Drishti – Focused Gaze

The next open-eye meditation you can use is to select a single point of focus, and rest your gaze on it.

Known as drishti, this practice is commonly used in yoga to help maintain balance and focus the mind inward, even as the eyes remain open.

The same practice can be used in your meditation. Simply select a small point a few feet in front of you, directly level with your eyes. Then, train your mind to focus on that point.

As you focus, any distractions around you will begin to fade into the recesses of your consciousness, and you may find you begin to become more present in your body and mind.

The practice of focusing the eyes is mirrored by the body’s automatic response, so you can enter into a deep state of calm, ease, and relaxation as you gaze.

The first few times you try this practice, you may want to do it in a quiet space, where there are no distractions. For example, no breeze flittering light objects around, no big windows with activity outside.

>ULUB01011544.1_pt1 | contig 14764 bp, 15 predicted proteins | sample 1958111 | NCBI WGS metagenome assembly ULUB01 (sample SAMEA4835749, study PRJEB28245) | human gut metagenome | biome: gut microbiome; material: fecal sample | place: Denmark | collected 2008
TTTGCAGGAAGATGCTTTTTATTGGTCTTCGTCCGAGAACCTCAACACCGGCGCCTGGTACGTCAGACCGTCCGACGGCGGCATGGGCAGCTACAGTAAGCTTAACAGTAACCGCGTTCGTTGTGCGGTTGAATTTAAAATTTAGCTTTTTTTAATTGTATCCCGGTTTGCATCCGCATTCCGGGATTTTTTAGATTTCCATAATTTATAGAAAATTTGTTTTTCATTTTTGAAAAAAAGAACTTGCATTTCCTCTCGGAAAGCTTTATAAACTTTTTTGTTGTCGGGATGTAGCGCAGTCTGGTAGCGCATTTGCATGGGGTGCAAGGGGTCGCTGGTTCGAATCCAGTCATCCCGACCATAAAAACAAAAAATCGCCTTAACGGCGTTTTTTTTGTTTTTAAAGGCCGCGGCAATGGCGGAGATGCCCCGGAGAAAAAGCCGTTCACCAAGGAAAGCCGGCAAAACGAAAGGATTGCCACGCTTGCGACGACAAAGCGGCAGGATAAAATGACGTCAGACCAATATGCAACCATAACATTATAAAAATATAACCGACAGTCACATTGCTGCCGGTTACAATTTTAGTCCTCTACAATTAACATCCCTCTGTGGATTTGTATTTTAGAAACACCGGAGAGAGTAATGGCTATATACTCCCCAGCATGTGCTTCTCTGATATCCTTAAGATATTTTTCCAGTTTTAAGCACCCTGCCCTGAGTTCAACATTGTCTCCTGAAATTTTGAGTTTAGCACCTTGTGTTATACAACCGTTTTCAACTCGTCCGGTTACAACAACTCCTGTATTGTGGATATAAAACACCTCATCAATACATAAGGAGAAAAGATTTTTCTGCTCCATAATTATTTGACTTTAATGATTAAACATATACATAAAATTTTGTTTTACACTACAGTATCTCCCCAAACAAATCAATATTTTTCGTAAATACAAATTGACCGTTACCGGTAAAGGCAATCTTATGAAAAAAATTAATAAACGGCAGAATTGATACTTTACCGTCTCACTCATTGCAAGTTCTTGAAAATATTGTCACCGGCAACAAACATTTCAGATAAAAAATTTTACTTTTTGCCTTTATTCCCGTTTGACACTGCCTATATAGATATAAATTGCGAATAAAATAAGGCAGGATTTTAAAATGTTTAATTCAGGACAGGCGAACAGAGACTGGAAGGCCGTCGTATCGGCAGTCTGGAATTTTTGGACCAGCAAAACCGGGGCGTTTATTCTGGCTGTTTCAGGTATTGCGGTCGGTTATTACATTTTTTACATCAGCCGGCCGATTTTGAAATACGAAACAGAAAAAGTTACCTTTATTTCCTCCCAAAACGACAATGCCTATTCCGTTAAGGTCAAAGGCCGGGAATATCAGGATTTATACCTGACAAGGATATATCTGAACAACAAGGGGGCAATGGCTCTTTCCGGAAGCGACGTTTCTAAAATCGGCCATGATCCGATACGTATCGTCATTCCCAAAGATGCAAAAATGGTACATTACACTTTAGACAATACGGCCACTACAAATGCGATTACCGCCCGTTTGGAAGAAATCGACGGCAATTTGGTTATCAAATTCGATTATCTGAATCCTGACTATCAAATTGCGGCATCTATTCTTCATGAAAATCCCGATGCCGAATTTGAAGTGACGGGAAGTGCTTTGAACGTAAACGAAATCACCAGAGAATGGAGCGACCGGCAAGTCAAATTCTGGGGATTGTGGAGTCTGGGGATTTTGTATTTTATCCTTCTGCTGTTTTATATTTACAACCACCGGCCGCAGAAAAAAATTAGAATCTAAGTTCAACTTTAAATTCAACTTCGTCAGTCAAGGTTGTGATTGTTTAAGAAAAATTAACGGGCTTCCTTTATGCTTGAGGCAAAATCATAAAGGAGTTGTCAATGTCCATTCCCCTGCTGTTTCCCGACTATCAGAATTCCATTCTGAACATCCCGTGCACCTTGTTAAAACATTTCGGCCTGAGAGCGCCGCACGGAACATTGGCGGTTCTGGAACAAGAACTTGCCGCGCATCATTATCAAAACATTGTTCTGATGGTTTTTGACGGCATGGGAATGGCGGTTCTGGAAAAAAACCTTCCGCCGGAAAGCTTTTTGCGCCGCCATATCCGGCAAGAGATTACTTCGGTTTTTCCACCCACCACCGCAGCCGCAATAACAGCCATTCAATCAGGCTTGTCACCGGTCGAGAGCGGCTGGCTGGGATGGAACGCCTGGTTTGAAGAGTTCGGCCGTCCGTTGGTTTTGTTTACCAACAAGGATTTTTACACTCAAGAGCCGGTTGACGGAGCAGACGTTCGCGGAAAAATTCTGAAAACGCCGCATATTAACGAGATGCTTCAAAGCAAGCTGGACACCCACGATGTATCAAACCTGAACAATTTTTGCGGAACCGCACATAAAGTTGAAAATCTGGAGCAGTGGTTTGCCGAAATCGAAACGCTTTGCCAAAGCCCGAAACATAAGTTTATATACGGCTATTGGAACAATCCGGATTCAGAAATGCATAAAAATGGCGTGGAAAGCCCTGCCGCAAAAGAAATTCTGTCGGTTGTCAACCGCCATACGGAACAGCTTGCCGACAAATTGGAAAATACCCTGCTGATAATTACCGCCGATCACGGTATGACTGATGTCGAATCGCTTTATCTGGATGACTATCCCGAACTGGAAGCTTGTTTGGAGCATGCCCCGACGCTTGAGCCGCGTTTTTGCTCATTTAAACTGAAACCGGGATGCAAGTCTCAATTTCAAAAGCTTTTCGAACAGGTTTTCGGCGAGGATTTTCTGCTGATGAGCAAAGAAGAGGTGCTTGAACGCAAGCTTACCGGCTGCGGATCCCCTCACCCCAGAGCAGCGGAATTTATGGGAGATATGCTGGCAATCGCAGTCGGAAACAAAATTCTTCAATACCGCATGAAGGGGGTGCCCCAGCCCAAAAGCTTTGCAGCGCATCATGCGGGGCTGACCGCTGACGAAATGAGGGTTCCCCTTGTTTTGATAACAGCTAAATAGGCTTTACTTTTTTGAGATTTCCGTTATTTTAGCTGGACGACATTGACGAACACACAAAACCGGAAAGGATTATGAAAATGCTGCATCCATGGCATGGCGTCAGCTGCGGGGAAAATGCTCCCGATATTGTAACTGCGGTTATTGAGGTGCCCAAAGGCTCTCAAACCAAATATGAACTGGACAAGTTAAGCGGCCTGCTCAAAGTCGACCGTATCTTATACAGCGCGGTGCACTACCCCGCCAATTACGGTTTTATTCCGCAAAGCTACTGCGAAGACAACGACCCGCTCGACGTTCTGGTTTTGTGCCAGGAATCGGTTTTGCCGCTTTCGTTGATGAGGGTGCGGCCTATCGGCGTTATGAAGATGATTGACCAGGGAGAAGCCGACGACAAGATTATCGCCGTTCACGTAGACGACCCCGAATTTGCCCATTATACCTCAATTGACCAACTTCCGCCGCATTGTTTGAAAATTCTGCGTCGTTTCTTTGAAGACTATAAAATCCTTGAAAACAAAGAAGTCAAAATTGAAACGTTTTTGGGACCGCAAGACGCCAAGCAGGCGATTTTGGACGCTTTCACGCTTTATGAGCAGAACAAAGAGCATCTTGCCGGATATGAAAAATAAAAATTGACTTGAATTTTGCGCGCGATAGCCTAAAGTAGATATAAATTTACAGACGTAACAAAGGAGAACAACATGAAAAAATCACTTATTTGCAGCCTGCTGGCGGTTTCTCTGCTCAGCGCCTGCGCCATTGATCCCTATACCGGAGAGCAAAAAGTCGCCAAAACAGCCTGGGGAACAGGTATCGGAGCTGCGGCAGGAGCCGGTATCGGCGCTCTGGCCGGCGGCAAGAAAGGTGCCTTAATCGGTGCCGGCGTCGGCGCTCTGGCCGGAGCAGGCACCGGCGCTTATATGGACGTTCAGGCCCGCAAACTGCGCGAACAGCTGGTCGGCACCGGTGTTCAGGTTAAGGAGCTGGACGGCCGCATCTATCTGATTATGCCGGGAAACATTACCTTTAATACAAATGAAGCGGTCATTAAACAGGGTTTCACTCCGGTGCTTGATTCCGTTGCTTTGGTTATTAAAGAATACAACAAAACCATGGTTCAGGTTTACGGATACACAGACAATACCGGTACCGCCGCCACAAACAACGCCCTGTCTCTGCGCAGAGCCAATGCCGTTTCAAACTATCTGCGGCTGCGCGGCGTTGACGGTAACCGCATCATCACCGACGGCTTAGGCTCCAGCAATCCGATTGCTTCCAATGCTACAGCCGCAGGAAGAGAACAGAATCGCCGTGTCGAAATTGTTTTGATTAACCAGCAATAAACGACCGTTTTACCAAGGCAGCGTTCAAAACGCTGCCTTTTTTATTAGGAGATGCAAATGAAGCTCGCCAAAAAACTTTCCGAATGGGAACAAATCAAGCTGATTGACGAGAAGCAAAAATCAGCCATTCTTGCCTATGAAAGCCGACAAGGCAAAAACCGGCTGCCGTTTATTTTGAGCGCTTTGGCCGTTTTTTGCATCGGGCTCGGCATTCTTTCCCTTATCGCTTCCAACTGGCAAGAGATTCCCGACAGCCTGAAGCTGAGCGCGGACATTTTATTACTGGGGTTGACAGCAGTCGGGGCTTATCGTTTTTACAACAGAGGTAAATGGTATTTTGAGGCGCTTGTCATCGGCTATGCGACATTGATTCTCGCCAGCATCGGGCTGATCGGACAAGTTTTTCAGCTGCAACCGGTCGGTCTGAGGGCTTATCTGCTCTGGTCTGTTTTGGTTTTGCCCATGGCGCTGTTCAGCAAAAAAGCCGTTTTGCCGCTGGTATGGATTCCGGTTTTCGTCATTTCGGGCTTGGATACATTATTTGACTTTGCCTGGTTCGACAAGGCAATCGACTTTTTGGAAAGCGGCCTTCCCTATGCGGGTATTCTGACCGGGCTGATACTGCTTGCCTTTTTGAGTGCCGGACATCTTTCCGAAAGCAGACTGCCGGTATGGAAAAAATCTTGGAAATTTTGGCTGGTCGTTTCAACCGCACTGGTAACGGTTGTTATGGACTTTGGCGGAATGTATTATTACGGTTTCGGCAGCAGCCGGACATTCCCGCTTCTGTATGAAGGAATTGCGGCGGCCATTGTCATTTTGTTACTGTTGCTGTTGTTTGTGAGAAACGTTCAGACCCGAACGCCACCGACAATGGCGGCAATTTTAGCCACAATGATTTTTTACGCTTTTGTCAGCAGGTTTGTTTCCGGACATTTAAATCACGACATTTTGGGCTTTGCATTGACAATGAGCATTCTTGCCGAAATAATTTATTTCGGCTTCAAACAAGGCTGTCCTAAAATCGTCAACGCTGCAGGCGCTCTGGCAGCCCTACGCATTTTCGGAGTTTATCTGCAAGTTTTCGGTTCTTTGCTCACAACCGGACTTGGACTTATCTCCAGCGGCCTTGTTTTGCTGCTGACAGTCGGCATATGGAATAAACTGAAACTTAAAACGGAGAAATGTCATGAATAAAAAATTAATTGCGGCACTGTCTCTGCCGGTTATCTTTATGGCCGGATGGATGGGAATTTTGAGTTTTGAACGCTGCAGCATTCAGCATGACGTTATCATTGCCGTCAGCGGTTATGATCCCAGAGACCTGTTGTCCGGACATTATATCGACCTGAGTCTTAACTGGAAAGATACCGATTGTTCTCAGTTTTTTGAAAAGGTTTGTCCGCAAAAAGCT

The calmer the environment, the easier it will be to maintain your focus. But, as you gain experience with this practice, you can also increase the level of disturbance around you as a way of strengthening your focus.

Related Post: How To Use Convergent and Divergent Focus to Increase Your Awareness.

Soft-Gazing – Hazy Focus

Whereas practicing drishti is meant to hone your focus by zeroing-in on a single, specific point, you can also play with the opposite effect: allowing your gaze to broaden, and softly stare at a wider breadth of vision, without focusing on anything specific.

Also called soft-gazing, I like to think of this practice as one of “hazy focus.” The practice requires balance. You want to be focused, but not on anything in particular.

To do this, play with half-closing your eyes at first. This will soften the gaze you normally hold. Then, develop a sense that you are broadening that gaze outward by increasing your breadth of vision.

The result is that you begin to intake a different field of vision. Your mind may have the sense that it “steps back” to do this, and you might experience your vision from a perspective that is outside of your normal self.